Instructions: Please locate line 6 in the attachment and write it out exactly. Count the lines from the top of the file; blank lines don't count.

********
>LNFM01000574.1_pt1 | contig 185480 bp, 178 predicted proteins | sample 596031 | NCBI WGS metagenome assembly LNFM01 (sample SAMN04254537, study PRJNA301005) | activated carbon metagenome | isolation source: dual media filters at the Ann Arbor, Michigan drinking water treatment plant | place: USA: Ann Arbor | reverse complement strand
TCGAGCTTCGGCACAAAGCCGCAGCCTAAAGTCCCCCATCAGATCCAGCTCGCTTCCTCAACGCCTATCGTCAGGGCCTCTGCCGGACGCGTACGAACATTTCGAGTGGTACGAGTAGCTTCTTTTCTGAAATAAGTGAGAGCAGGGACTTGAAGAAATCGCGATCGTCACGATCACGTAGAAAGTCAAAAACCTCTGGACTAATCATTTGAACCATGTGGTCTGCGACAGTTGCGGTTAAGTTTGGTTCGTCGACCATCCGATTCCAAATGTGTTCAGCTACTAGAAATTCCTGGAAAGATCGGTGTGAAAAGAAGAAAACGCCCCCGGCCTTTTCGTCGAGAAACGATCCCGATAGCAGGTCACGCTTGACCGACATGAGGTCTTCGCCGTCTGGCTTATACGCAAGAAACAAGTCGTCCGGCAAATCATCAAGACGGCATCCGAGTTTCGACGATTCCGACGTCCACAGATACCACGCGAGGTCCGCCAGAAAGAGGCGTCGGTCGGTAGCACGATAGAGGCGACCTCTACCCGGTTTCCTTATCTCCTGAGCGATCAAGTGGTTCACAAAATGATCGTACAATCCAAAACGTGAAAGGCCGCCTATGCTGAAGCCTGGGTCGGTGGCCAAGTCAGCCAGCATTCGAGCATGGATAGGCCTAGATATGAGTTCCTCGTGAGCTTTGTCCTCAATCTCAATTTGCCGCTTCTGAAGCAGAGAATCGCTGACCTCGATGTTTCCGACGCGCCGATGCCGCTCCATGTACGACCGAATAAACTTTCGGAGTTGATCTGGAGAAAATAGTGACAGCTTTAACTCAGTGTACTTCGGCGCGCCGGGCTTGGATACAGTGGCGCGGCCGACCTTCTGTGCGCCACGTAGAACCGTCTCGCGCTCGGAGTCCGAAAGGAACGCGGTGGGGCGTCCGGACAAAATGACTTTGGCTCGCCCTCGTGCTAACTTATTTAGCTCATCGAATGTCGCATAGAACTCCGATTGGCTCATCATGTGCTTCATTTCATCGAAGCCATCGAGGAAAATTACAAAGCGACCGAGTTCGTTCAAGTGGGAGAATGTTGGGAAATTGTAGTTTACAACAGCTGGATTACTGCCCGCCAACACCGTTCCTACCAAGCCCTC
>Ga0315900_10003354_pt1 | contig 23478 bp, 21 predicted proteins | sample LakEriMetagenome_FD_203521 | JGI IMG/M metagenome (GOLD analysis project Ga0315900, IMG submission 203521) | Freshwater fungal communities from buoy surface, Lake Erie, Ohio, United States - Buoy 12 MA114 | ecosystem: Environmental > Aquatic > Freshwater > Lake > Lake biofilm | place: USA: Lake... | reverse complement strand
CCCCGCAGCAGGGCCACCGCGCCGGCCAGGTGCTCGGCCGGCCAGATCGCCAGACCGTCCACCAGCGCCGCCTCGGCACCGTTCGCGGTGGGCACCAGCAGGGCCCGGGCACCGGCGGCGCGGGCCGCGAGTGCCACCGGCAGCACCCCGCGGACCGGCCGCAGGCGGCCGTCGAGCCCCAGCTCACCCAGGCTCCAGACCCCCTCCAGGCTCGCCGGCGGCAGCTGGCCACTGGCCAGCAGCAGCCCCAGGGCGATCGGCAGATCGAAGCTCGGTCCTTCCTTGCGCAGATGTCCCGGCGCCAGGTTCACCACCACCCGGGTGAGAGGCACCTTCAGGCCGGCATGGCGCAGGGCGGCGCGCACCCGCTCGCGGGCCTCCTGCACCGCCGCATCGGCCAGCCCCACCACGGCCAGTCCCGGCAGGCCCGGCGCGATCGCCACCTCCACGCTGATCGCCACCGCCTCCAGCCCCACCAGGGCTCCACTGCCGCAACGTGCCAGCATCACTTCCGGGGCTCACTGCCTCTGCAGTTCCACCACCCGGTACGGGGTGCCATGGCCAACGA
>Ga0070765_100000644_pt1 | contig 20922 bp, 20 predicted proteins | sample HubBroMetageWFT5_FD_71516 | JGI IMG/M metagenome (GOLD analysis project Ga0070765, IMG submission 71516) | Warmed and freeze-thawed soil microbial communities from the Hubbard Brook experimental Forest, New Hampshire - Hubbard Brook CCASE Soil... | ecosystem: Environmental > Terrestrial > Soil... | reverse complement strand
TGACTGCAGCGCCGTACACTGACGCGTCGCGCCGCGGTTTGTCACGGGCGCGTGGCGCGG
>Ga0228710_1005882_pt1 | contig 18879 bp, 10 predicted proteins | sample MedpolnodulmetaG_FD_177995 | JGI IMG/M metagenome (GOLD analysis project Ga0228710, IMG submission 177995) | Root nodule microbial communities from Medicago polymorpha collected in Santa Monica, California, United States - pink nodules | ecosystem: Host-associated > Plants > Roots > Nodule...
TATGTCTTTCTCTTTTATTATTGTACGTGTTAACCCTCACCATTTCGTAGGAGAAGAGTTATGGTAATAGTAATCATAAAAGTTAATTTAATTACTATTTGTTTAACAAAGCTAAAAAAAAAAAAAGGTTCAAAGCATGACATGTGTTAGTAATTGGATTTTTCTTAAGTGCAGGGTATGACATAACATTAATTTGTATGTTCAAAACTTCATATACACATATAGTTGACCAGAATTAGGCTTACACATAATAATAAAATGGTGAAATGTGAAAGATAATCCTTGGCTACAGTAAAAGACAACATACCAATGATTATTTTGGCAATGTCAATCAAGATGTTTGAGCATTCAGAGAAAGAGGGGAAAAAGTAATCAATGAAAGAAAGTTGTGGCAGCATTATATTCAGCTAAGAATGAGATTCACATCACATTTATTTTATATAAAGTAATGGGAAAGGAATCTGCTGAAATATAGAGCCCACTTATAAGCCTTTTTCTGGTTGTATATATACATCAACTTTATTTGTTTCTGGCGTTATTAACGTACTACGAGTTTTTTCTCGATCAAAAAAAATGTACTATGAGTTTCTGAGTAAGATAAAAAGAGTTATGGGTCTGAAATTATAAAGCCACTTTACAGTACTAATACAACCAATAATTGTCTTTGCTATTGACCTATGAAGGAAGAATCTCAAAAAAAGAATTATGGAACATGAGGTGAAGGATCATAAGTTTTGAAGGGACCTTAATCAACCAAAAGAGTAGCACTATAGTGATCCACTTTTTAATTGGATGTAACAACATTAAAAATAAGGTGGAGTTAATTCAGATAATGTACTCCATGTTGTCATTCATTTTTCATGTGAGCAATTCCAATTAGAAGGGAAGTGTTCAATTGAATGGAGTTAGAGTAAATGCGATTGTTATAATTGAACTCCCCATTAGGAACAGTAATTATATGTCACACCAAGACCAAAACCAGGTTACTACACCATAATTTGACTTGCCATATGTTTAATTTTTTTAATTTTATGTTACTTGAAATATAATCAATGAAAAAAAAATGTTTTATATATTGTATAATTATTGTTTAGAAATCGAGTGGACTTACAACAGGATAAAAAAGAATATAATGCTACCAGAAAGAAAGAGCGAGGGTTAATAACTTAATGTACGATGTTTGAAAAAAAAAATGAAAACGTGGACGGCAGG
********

TGACTGCAGCGCCGTACACTGACGCGTCGCGCCGCGGTTTGTCACGGGCGCGTGGCGCGG